Not a nutritionist? No problem. Share these nutrition tips with your patients

On the heels of National Spinach Week and Peanut Butter and Jelly Day, we think it’s time to remind patients that Popeye’s favorite food is known as the #1 dietary boost to vision, and other vision-friendly nutrition tips.

Tip: “You’re the expert, so share information about diet and vision with patients.”

3 It only takes two or three servings of fish a week to reduce the risk of AMD.
What else should you tell patients they should eat to safeguard vision? Suggest kale. It actually has twice the nutrients of spinach.

Whatever combination you choose to suggest, a diet rich in vitamins C and E, zinc, zeaxanthin, omega-3 fatty acids, and lutein help the body fight against both cataracts and macular degeneration.

Here are some specifics about the “what’s and why’s” you can share with patients about diet and healthy vision.

  • GO BRIGHT AND DARK: Tell patients they should eat at least five servings of dark green veggies and bright-colored fruits a day. They all contain antioxidants, and the darker veggies have high levels of zeaxanthin and especially lutein, which is critical to good eye health and the best defense against AMD.


  • EAT MORE FISH: It only takes two or three servings of Omega 3-rich fish a week to reduce the risk of AMD. If heart-healthy fish like wild salmon, herring, and sardines aren’t their thing, patients can also opt for halibut, tuna or flounder. Another choice: fish oil capsules.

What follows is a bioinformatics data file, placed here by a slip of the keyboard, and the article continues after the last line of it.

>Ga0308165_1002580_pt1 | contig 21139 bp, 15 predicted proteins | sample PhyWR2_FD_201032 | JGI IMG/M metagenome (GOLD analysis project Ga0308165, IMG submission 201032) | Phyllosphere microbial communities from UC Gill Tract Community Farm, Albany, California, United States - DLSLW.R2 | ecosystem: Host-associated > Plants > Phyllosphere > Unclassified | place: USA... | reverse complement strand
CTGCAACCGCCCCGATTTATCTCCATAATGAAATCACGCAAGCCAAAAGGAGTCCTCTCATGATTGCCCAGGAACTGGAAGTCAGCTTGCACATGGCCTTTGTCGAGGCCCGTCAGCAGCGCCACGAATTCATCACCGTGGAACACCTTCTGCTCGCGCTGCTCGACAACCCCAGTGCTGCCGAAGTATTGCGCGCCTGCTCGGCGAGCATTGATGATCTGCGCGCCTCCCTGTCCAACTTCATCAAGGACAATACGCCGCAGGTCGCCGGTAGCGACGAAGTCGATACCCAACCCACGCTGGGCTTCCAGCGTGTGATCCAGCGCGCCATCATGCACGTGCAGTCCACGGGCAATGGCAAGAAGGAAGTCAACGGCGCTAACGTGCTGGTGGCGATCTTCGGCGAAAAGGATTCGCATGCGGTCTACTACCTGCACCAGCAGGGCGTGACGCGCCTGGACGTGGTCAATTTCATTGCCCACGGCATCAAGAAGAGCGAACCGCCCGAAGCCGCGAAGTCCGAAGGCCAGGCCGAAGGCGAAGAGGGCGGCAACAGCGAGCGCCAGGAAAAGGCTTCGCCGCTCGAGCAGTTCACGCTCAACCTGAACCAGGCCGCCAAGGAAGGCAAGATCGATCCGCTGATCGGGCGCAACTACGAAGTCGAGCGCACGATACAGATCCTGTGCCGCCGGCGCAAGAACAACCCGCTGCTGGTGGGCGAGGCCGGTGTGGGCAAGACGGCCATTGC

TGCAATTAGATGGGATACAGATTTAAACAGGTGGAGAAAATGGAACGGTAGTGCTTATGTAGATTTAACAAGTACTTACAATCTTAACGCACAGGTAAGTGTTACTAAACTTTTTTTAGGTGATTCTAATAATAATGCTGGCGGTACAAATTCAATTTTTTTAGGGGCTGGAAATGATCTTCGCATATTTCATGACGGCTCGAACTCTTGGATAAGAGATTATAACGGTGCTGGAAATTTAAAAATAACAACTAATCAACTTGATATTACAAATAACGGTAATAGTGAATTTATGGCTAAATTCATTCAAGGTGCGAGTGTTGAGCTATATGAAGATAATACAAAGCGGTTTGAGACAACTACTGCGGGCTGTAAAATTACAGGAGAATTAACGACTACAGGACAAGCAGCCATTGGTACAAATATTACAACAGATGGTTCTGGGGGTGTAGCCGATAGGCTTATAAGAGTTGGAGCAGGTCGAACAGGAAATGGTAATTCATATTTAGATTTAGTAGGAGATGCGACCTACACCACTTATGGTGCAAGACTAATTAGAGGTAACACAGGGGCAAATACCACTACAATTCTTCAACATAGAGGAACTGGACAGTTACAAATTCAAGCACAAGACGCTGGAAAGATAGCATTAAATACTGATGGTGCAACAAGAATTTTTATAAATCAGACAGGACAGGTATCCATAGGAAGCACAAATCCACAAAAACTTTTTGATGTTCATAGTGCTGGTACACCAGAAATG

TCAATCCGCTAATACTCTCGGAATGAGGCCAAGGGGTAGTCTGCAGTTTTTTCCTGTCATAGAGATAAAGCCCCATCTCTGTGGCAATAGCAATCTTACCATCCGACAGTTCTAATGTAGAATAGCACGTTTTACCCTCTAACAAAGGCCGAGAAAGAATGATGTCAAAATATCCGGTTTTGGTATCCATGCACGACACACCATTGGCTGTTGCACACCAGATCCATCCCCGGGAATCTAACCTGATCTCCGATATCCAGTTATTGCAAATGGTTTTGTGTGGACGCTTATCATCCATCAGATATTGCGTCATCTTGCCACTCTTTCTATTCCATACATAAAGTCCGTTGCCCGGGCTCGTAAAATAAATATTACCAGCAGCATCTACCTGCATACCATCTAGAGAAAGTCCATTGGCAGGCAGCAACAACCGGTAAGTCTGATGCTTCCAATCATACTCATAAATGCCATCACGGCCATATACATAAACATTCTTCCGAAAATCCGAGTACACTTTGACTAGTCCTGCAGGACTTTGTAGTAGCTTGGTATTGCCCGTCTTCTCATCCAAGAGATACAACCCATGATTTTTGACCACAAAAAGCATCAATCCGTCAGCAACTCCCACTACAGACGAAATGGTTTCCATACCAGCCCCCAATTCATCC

• OH SAY CAN YOU C: Vitamin C is near the top of the good-guy list. Top sources of C include grapefruit, strawberries, brussel sprouts, papaya, and green peppers.


  • DON’T FORGET E: Vitamin C works in conjunction with vitamin E to keep tissues healthy. To increase the intake of E, suggest patients add a handful of sunflower seeds, almonds, or pecans to their daily diet…or just sprinkle wheat germ onto salads and such.


  • A TO Z: Beta carotene, found in orange and yellow vegetables and fruits, changes into vitamin A and helps, among other things, protect against night blindness. For its part, zinc helps keep the retina healthy. Good sources of zinc include turkey, eggs, peanuts, and whole grains.


  • CUT THE FATS: Not all fats are bad, but saturated fats definitely are. That translates to cutting back on animal products including beef, pork, cream, whole milk, and high-fat cheese. Saturated fats are also in plant oils like coconut and palm oil, so tell patients to switch to olive oil.

You’re the expert, so share information about diet and vision. Many patients don’t realize there’s such a direct correlation. And, make sure your staff can communicate this information, too.

Whether it’s vitamins or AMD, how do you address these issues in your practice? Tell us if it’s part of your conversation and share your approach on our Facebook page here.

Erinn Morgan